The View From Taft

I fully support the Department of Education’s advocacy to require senior high school (SHS) students from all strands take an Entrepreneurship subject. After all, one of the supposed benefits of the SHS program is preparing students for livelihood even before college. However, one of our considerations should be that entrepreneurship is a course best taught in an applied manner beyond the confines of a traditional classroom.
As such, how should entrepreneurship be taught at the senior high school level?
My short answer is that we should be able to SET students up for entrepreneurial activity. I discuss this in detail by offering three points that form the SET acronym.
(1) Social mission. Much has been written and advocated about how businesses are not supposed to be profit-making machines only. Rather, businesses can and should be viable mechanisms for solving social problems such as poverty and job creation. In setting up our students for entrepreneurial activity, they must be exposed to both commercial and social orientations in recognizing opportunities. Some activities that allow for imbibing a pro-social orientation include immersions, ideating, and prototyping products together with marginalized communities.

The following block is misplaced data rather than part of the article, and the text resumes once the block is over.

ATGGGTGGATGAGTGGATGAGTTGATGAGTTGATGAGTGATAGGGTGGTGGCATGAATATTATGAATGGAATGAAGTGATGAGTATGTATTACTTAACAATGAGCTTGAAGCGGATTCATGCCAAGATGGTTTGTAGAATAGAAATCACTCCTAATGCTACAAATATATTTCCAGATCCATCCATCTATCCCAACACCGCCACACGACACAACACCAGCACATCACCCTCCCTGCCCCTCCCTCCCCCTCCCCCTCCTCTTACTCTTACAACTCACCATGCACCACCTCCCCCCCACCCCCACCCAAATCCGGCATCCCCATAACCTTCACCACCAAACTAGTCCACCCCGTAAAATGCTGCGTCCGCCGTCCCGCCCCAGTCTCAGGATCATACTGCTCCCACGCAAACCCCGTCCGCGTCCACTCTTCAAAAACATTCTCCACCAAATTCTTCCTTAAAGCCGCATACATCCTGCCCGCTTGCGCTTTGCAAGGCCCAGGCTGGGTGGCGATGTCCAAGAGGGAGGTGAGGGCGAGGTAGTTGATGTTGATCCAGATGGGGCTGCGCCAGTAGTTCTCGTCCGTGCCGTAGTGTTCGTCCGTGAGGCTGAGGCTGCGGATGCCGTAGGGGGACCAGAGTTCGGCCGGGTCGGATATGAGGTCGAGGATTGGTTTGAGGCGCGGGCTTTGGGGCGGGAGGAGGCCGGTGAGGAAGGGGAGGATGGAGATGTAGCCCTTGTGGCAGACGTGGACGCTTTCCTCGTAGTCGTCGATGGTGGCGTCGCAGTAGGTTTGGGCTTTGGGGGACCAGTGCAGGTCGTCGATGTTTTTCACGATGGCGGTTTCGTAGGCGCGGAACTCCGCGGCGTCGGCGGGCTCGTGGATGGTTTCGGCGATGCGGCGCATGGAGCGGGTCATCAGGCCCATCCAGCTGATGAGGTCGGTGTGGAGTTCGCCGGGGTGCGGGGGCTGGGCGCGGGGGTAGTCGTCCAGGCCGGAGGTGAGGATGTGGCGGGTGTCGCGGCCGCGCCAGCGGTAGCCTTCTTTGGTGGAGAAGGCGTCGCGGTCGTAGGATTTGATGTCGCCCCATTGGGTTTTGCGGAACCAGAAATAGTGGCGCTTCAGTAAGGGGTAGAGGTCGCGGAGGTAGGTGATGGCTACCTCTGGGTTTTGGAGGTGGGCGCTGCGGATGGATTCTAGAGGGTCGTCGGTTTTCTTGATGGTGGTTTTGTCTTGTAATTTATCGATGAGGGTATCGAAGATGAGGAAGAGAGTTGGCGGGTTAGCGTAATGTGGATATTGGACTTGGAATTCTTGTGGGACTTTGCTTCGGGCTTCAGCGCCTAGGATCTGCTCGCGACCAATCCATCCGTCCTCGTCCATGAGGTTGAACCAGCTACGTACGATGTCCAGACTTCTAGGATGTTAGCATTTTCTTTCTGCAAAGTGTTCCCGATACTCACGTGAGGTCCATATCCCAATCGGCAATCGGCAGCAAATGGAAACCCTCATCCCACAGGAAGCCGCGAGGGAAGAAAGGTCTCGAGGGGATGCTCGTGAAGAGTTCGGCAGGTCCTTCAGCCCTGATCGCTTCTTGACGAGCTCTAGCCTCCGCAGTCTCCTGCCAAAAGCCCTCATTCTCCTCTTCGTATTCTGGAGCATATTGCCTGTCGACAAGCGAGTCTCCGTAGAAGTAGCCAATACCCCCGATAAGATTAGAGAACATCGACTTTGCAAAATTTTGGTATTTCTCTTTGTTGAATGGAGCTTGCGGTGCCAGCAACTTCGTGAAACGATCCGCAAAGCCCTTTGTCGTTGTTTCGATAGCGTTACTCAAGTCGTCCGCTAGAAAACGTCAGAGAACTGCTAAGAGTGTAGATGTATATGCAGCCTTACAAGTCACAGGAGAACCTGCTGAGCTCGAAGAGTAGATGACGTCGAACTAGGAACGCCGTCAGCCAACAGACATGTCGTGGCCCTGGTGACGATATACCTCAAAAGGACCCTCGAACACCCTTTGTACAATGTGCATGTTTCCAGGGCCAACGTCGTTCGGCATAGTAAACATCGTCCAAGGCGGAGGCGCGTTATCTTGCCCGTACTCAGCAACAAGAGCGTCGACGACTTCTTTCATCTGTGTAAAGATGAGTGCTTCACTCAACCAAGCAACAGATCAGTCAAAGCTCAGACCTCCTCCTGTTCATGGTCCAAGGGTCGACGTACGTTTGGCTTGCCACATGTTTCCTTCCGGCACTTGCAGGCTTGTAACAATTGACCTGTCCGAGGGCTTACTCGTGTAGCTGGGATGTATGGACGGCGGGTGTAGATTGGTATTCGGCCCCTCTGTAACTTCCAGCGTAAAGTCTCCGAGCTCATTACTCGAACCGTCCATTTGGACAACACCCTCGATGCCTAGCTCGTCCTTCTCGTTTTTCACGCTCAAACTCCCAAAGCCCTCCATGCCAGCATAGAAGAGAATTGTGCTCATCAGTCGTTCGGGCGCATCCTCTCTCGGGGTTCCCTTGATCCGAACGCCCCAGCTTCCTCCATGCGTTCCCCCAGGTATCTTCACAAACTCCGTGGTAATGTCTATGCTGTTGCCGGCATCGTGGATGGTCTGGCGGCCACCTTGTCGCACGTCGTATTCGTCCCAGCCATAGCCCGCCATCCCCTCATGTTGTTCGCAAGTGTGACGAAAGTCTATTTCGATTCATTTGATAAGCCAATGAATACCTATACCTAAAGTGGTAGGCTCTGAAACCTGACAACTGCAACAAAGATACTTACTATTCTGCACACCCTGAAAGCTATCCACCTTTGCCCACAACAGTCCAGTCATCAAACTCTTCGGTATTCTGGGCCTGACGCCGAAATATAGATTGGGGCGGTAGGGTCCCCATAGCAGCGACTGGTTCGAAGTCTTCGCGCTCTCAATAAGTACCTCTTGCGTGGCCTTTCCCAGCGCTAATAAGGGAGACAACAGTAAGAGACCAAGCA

(2) Entrepreneurship ecosystem. One of the weaknesses of traditional management and entrepreneurship education is the limits of classroom-based pedagogy. To effectively encourage entrepreneurship and authentically perform outcomes-based education, schools should explore cultivating an entrepreneurship ecosystem. Such ecosystem should allow for rapid feedback, iterations of products and business models, and a safe space to fail. Business enterprise simulations through school bazaars and “entrep fairs” can cultivate these action-oriented entrepreneurial education.
(3) Thinking processes. Effective entrepreneurship education goes beyond memorization of concepts. Teaching should be able to instill certain disciplines in terms of thinking processes. For example, my favorite discussion is when I teach frameworks such as the business model canvas (for internal analysis) and PESTEL framework (for external analysis). This allows learners to better make sense of their intuitions, reflections, and assumptions. We should be able to transition to teaching the “how” of thinking instead of telling students “what” to think.
We are at a very important point where we can truly shape the directions of our educational innovations. Although there are still ways to go in perfecting our SHS system, it has provided opportunities to look at how entrepreneurship can be meaningfully taught and learned. It is now in our hands to SET students up for entrepreneurial activity, if not entrepreneurial success.
Patrick Adriel H. Aure is vice-chair of the Management and Organization Department of the Ramon V. Del Rosario College of Business of De La Salle University (DLSU), and is a junior research fellow of the DLSU Center for Business Research and Development. He is excited about exploring cases featuring social enterprises, sustainability, innovation, and new business models.